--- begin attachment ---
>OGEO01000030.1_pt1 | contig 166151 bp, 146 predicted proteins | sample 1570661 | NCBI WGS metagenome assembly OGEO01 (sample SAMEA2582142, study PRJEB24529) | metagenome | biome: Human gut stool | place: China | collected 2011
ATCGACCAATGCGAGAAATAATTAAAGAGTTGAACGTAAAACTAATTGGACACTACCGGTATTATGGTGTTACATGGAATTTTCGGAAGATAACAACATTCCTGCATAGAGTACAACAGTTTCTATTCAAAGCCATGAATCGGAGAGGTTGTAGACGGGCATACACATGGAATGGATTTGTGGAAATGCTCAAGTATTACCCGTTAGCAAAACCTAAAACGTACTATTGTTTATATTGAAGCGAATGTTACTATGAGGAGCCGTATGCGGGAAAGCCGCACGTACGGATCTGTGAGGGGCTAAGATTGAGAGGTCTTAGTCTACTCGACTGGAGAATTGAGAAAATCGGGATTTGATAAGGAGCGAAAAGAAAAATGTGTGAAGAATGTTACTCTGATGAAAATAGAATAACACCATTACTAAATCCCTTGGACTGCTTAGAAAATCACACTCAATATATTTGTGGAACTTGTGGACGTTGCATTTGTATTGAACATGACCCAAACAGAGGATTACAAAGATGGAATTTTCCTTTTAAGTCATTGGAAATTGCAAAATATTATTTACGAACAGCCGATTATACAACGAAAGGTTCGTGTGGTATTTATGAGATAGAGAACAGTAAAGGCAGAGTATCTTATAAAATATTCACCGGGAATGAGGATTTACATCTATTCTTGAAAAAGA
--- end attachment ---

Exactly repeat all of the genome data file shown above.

>OGEO01000030.1_pt1 | contig 166151 bp, 146 predicted proteins | sample 1570661 | NCBI WGS metagenome assembly OGEO01 (sample SAMEA2582142, study PRJEB24529) | metagenome | biome: Human gut stool | place: China | collected 2011
ATCGACCAATGCGAGAAATAATTAAAGAGTTGAACGTAAAACTAATTGGACACTACCGGTATTATGGTGTTACATGGAATTTTCGGAAGATAACAACATTCCTGCATAGAGTACAACAGTTTCTATTCAAAGCCATGAATCGGAGAGGTTGTAGACGGGCATACACATGGAATGGATTTGTGGAAATGCTCAAGTATTACCCGTTAGCAAAACCTAAAACGTACTATTGTTTATATTGAAGCGAATGTTACTATGAGGAGCCGTATGCGGGAAAGCCGCACGTACGGATCTGTGAGGGGCTAAGATTGAGAGGTCTTAGTCTACTCGACTGGAGAATTGAGAAAATCGGGATTTGATAAGGAGCGAAAAGAAAAATGTGTGAAGAATGTTACTCTGATGAAAATAGAATAACACCATTACTAAATCCCTTGGACTGCTTAGAAAATCACACTCAATATATTTGTGGAACTTGTGGACGTTGCATTTGTATTGAACATGACCCAAACAGAGGATTACAAAGATGGAATTTTCCTTTTAAGTCATTGGAAATTGCAAAATATTATTTACGAACAGCCGATTATACAACGAAAGGTTCGTGTGGTATTTATGAGATAGAGAACAGTAAAGGCAGAGTATCTTATAAAATATTCACCGGGAATGAGGATTTACATCTATTCTTGAAAAAGA